Image: Spring break in Cancun
Scott Gries  /  Getty Images file
Packing up the kids and looking for a family-friendly vacation spot over spring break? It's wise to do some research, says the Well-Mannered Traveler.
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By Travel writer
msnbc.com contributor
updated 4/2/2007 6:06:24 PM ET 2007-04-02T22:06:24

The spring break season traditionally starts in early March and winds down sometime in late April. It’s the time of year when hundreds of thousands of college students pile into cars and hop onto planes headed for beaches, ski slopes and anyplace where there are sure to be lots of other off-duty students and plenty of opportunities to party.

I’m sure many of you have been there and done that. A few you may even be able to remember some fun details about your spring break adventures. And some of you lucky ducks may just now be finishing up that last term paper and heading out the door for a week in Cancun, Daytona Beach or another spring break hot spot.

Everyone has a right to relax and cut loose, of course, but things can get ugly when vacationing families, couples seeking romantic getaways and business travelers just trying to get work done unwittingly find themselves in hotels and on city streets with hordes of scantily-dressed, hooting, hollering and hooch-downing young people in full party mode.

So what can you do to survive the spring break travel season?

The best advice is to research your destination and plan ahead.

There are plenty of stories about folks who think they’ve booked a quiet room at a storybook beach hotel who discover that their vacation coincides with spring break. The tip off?  The wrestling team in the room next door hosting nightly tequila-guzzling contests.

The spring break crowd congregates in hot spots that are anything but secret.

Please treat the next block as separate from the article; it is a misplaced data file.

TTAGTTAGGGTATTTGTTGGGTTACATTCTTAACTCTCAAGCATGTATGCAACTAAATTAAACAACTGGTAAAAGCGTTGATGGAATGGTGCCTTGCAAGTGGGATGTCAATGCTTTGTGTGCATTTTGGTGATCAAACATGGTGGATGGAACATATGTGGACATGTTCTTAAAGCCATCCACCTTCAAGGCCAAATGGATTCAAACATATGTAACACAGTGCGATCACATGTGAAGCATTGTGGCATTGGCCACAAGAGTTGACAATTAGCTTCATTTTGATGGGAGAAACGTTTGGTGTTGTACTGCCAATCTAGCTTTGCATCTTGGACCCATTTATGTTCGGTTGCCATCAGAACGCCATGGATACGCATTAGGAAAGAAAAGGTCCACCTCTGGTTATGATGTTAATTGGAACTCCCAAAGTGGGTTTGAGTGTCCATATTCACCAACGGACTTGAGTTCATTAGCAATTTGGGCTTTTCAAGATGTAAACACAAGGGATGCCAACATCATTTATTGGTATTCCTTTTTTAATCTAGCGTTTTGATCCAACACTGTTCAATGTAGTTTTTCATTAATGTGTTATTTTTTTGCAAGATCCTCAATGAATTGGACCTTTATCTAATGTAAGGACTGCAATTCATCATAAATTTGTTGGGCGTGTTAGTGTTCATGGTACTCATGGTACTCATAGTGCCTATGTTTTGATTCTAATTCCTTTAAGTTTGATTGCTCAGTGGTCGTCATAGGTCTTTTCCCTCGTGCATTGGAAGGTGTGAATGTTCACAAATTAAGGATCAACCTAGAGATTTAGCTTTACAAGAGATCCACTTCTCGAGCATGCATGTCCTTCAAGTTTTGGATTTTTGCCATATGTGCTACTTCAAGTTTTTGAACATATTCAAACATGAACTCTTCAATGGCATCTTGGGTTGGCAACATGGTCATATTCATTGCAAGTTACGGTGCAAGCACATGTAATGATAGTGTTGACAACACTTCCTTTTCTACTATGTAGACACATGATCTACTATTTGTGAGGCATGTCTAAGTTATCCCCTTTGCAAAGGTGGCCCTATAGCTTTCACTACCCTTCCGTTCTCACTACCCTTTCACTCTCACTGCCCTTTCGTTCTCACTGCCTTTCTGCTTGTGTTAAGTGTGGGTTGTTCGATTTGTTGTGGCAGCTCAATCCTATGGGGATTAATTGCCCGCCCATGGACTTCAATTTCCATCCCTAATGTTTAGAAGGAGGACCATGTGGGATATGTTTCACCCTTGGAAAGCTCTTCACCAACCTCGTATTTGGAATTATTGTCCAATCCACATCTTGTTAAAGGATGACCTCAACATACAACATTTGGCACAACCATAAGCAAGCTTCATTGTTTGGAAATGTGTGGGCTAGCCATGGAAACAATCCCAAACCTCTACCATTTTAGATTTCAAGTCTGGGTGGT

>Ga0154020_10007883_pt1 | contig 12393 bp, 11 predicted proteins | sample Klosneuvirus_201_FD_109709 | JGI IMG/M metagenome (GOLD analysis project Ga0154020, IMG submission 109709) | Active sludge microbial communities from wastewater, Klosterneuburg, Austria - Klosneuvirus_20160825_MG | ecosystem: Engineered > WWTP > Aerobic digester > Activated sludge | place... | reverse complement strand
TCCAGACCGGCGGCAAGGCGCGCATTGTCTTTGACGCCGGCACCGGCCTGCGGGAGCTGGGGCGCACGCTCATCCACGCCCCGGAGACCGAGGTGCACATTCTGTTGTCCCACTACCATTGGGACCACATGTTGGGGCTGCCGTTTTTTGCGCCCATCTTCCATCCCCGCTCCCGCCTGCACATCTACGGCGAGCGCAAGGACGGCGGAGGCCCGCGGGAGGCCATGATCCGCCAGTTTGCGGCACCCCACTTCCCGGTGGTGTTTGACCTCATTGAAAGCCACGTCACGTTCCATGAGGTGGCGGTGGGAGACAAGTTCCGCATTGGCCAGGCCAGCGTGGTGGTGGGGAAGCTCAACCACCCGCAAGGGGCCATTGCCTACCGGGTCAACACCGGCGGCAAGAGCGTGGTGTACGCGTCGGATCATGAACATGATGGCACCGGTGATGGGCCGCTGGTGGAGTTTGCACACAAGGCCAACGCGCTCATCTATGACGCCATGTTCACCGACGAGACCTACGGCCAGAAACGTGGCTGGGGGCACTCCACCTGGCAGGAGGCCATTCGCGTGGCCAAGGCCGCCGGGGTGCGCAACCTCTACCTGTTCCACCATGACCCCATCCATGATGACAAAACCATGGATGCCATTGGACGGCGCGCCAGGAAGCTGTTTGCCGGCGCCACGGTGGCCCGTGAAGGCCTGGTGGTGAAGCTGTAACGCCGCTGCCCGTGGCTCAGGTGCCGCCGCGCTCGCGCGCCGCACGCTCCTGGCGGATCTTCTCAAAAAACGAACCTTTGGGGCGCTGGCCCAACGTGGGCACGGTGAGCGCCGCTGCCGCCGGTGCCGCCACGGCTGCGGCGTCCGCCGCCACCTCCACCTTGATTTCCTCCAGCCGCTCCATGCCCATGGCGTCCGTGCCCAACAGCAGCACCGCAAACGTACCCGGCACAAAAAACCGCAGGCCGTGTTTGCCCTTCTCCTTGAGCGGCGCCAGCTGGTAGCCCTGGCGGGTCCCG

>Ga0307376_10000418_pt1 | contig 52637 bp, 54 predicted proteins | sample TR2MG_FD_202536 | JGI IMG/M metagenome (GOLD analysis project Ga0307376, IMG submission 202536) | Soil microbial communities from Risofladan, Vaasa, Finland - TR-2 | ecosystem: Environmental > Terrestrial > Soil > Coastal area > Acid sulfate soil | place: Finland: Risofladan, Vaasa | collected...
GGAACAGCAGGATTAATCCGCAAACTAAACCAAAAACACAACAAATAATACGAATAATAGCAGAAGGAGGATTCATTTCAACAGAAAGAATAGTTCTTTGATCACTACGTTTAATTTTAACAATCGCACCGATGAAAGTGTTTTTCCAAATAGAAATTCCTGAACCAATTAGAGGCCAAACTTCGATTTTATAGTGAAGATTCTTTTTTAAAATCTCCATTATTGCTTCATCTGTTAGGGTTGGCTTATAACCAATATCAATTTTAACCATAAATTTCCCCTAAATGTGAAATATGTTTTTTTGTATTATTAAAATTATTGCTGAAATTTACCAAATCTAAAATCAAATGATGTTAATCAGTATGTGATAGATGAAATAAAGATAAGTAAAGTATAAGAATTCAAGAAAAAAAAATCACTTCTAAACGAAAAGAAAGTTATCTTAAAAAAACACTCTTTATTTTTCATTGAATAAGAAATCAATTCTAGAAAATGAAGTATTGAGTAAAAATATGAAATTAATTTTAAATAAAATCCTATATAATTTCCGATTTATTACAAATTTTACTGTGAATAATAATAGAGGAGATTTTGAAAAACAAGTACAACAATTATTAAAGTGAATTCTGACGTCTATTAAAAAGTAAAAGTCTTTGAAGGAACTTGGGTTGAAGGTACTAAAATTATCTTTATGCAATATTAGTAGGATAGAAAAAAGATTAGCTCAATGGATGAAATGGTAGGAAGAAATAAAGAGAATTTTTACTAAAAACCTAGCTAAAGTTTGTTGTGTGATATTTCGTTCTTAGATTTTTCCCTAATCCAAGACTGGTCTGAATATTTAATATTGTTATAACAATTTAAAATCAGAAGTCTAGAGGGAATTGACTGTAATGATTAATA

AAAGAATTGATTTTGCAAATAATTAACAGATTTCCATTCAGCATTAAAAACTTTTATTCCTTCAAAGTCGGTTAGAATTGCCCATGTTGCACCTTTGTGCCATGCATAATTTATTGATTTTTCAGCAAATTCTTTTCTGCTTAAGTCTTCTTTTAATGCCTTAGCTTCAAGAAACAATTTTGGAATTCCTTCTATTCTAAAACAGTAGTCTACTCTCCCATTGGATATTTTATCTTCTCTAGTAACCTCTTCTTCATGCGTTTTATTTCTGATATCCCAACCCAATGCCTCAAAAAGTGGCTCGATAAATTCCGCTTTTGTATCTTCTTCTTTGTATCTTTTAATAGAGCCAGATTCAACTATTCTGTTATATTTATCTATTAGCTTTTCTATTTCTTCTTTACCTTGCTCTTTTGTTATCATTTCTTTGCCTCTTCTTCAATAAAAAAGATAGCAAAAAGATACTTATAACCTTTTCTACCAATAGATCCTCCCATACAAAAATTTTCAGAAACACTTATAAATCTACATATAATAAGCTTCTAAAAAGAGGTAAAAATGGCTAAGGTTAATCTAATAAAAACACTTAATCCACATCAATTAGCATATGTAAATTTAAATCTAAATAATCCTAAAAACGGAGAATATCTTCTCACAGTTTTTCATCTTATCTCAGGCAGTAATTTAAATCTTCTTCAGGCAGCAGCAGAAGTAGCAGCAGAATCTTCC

So, during March and April, if peace and quiet is what you want, be sure to avoid the spots on the lists of Top Ten Spring Break Cities that get published in travel magazines, newspapers, and on student-oriented Web sites.

In 2006, for example, Acapulco, Cancun, South Padre Island in Texas and Panama Beach City and Daytona Beach in Florida were high on the list. This year’s “in” spots are pretty much the same, although Daytona Beach is getting edged out by Miami’s South Beach and Fort Lauderdale is working hard to get off the list entirely.

According to the Greater Fort Lauderdale Convention and Visitors Bureau Web site, the city that was once famous for being “where the boys are,” is now where “well-heeled Europeans, sophisticated Northerners and laid-back Mid-Westerners come to relax and vacation.”

That ho-hum description is fine with the folks in Panama City Beach, which bills itself as the nation’s No. 1 spring break destination. About seven years ago, this city on Florida’s northwest coast decided it would embrace the party season with open arms. Now 300,000 ready-to-party students swarm the city each year during the spring break season.

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You may be surprised to learn that many families flock to Panama City Beach during spring break as well. And somehow everyone seems to get along. So I asked Bob Warren, president and CEO of the Panama City Beach Convention & Visitors Bureau, to share some tips on what travelers everywhere can do to get along during the spring break travel season.